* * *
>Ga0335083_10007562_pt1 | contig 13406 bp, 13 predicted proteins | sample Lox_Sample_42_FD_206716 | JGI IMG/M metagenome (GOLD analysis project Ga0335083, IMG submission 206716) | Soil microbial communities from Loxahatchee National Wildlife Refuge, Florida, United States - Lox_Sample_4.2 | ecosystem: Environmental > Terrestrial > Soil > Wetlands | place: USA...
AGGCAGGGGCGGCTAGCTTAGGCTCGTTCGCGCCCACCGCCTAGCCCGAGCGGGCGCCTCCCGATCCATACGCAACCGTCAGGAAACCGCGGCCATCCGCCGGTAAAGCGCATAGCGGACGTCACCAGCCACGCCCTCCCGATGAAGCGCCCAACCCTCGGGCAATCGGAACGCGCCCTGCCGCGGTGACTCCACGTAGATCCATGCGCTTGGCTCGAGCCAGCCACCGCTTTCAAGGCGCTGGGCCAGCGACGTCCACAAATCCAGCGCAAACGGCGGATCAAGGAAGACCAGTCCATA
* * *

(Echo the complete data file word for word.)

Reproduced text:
>Ga0335083_10007562_pt1 | contig 13406 bp, 13 predicted proteins | sample Lox_Sample_42_FD_206716 | JGI IMG/M metagenome (GOLD analysis project Ga0335083, IMG submission 206716) | Soil microbial communities from Loxahatchee National Wildlife Refuge, Florida, United States - Lox_Sample_4.2 | ecosystem: Environmental > Terrestrial > Soil > Wetlands | place: USA...
AGGCAGGGGCGGCTAGCTTAGGCTCGTTCGCGCCCACCGCCTAGCCCGAGCGGGCGCCTCCCGATCCATACGCAACCGTCAGGAAACCGCGGCCATCCGCCGGTAAAGCGCATAGCGGACGTCACCAGCCACGCCCTCCCGATGAAGCGCCCAACCCTCGGGCAATCGGAACGCGCCCTGCCGCGGTGACTCCACGTAGATCCATGCGCTTGGCTCGAGCCAGCCACCGCTTTCAAGGCGCTGGGCCAGCGACGTCCACAAATCCAGCGCAAACGGCGGATCAAGGAAGACCAGTCCATA